Given all these dangerous dynamics, what are the prospects for de-escalating the violence in Syria?
 
A first step would be for all actors to be more realistic about what they can accomplish militarily. Repeatedly, over the course of this war, decision-makers on all sides have overestimated what they can achieve and sustain—that is, maximalist objectives have made them all prone to overshooting. This was true of the pro-opposition camp when it had momentum earlier in the conflict, and it’s true of the pro-regime camp now that it enjoys momentum. The regime has won the battle for Aleppo, but at a cost of immense destruction, international isolation, and horrendous civilian suffering. It is unlikely that, absent real compromise, it will be able to use such brutal tactics to win the war outright.  

One would hope that by being more realistic, the conflict’s protagonists could avoid mutually damaging fights; that principle applies not only to Menbij and al-Bab, but also to Idlib—the pro-regime camp is itself in danger of over-stretch. 

The recent flurry of Turkey-Russia diplomacy shows the potential for each to achieve better results—for themselves and their allies—via negotiating a non-aggression arrangement that would avert an all-out war for Idlib, or elsewhere. Agreement between Turkey and Russia is not sufficient, of course—as we saw yesterday in Aleppo, when Iran-backed militias appeared to thwart an evacuation deal facilitated by Ankara and Moscow.  But diplomacy between the two can provide a promising start.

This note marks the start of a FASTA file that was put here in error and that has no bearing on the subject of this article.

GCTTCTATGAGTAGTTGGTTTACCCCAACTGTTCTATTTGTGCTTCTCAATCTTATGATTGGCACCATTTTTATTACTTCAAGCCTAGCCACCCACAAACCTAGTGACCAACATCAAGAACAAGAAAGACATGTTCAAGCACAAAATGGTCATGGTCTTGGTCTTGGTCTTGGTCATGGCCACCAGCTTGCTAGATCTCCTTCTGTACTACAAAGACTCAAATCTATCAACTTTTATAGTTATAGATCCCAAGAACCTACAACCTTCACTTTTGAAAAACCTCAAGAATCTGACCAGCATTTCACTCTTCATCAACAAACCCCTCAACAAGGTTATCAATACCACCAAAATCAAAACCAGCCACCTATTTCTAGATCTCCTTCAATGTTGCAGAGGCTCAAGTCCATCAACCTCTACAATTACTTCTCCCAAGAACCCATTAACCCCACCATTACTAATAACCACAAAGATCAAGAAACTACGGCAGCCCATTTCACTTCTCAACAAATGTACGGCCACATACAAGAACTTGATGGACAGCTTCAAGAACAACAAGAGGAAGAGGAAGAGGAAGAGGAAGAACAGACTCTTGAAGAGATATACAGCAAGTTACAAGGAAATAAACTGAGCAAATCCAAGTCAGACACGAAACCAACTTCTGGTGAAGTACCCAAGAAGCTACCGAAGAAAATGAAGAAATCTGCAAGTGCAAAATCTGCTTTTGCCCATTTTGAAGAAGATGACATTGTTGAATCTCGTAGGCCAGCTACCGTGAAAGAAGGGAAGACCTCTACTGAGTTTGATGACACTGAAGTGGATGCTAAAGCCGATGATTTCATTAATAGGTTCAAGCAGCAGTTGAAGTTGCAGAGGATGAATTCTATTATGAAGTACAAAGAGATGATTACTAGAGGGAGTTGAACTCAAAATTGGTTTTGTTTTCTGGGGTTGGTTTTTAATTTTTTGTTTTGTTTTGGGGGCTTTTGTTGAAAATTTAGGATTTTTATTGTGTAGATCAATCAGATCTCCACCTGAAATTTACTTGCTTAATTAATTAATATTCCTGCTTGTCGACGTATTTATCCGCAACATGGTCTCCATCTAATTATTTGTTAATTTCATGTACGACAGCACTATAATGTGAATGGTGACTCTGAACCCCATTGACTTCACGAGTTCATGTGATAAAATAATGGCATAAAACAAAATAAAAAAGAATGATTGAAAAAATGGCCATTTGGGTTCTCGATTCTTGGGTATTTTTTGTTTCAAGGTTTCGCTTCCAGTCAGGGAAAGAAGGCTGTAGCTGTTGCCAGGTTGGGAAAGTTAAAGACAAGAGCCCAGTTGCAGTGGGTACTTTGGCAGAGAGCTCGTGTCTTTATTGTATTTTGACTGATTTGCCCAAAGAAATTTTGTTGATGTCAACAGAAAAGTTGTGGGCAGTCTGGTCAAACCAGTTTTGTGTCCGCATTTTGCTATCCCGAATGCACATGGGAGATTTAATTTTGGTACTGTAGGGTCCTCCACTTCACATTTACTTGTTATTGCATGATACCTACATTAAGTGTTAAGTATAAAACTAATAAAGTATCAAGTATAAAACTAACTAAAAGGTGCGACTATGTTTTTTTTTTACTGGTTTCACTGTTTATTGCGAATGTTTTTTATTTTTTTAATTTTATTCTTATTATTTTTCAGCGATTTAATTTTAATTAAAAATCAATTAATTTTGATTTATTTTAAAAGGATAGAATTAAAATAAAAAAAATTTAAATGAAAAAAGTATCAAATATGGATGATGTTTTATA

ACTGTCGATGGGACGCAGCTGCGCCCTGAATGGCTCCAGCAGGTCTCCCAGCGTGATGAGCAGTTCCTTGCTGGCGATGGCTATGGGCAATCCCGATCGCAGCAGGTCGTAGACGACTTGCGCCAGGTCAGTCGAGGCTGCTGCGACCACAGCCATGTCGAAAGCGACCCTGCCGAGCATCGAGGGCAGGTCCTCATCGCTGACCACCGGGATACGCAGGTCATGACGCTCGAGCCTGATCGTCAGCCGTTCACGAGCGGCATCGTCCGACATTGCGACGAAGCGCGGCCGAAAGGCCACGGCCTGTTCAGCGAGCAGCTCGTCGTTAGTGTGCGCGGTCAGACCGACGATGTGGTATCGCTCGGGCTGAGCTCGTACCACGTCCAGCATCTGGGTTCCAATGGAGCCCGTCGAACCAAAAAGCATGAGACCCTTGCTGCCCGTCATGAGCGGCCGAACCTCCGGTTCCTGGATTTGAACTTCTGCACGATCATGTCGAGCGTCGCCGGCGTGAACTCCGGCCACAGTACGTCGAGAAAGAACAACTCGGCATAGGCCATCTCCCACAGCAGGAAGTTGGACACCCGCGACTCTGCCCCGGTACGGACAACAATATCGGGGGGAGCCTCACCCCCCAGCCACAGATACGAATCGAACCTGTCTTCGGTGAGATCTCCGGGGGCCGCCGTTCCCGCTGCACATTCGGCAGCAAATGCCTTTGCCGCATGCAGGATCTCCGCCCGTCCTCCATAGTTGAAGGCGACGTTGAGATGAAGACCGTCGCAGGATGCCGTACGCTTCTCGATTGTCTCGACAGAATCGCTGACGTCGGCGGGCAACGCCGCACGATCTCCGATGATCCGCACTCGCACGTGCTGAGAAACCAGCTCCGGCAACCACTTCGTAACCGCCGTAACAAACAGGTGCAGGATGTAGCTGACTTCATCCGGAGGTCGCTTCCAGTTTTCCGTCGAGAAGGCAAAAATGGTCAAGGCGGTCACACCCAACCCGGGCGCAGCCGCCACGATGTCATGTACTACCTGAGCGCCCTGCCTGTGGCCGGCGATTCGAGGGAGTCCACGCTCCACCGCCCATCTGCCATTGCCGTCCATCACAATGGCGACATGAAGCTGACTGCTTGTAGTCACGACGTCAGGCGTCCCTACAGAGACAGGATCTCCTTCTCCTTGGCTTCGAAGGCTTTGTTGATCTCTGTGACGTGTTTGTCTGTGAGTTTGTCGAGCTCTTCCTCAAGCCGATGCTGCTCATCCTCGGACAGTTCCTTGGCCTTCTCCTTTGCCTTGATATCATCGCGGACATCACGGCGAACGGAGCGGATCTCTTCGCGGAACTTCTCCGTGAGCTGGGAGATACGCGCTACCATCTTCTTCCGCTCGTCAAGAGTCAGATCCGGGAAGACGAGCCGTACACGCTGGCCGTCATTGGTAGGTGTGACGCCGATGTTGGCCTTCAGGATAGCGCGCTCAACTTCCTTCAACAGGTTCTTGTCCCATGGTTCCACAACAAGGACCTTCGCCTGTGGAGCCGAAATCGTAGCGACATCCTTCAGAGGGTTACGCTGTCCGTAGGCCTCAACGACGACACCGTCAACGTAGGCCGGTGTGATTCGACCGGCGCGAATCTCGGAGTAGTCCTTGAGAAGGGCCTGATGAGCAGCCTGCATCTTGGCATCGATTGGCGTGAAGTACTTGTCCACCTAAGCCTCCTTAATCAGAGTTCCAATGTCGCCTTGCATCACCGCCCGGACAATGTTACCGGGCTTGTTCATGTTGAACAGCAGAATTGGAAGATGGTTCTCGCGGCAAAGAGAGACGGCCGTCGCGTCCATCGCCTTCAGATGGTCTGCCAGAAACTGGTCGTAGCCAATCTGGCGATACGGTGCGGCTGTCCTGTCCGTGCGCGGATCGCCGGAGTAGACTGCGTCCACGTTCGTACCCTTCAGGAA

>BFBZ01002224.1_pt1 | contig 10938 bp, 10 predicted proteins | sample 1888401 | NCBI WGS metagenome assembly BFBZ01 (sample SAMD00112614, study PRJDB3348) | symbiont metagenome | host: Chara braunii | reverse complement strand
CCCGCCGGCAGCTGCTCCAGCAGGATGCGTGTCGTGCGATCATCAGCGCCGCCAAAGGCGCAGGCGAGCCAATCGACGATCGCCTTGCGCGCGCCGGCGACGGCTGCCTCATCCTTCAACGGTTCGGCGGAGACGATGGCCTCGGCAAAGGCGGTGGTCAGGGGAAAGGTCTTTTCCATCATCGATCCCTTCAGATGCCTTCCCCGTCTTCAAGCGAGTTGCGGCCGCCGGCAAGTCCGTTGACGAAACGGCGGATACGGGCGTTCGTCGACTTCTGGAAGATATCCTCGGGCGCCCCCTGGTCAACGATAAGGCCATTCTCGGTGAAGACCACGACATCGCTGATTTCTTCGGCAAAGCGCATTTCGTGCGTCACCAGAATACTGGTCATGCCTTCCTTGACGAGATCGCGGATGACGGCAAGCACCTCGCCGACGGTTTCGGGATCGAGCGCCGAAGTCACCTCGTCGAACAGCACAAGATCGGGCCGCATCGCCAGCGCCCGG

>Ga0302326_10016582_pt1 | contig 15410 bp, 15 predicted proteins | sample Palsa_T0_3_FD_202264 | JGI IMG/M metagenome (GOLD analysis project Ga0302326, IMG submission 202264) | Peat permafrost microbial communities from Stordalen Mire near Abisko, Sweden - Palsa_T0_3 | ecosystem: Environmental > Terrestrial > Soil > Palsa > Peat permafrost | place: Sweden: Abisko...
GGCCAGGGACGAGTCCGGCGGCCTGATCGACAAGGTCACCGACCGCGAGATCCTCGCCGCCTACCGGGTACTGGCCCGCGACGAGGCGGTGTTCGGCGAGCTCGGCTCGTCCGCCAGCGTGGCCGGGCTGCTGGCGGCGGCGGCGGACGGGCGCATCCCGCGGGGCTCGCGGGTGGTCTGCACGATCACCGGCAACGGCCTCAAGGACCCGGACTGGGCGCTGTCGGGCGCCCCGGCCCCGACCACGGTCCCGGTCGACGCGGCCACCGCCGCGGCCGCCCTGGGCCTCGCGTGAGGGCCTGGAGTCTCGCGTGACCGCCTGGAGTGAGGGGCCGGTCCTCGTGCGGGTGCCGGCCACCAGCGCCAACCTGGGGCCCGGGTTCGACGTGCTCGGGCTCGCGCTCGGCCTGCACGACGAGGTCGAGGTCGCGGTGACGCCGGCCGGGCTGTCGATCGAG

That said, the obstacles to such a deal are immense:  the regime and Iran have consistently preferred immediate military escalation to Russian negotiation efforts; Moscow itself appears content to press the pro-regime camp’s current military advantage; Fath al-Sham dominates much of Idlib, prefers that the rebels remain on the offensive, and would likely seek to thwart any non-aggression arrangement; and there are limits to Turkey’s will and capacity to pro-actively push its rebel allies on an issue that for Ankara pales in importance to the challenges presented by the PKK and YPG.

At this point, de-escalation seems like wishful thinking, but it is achievable if the major powers involved in this fight are willing to step back and recalibrate based on their longer-term interests. Going forward, the three most critical external actors are likely to be Russia, Turkey and Iran—especially now that the next U.S. administration seems inclined to limit its engagement on Syria. Crisis Group is planning to address these dynamics in a forthcoming report.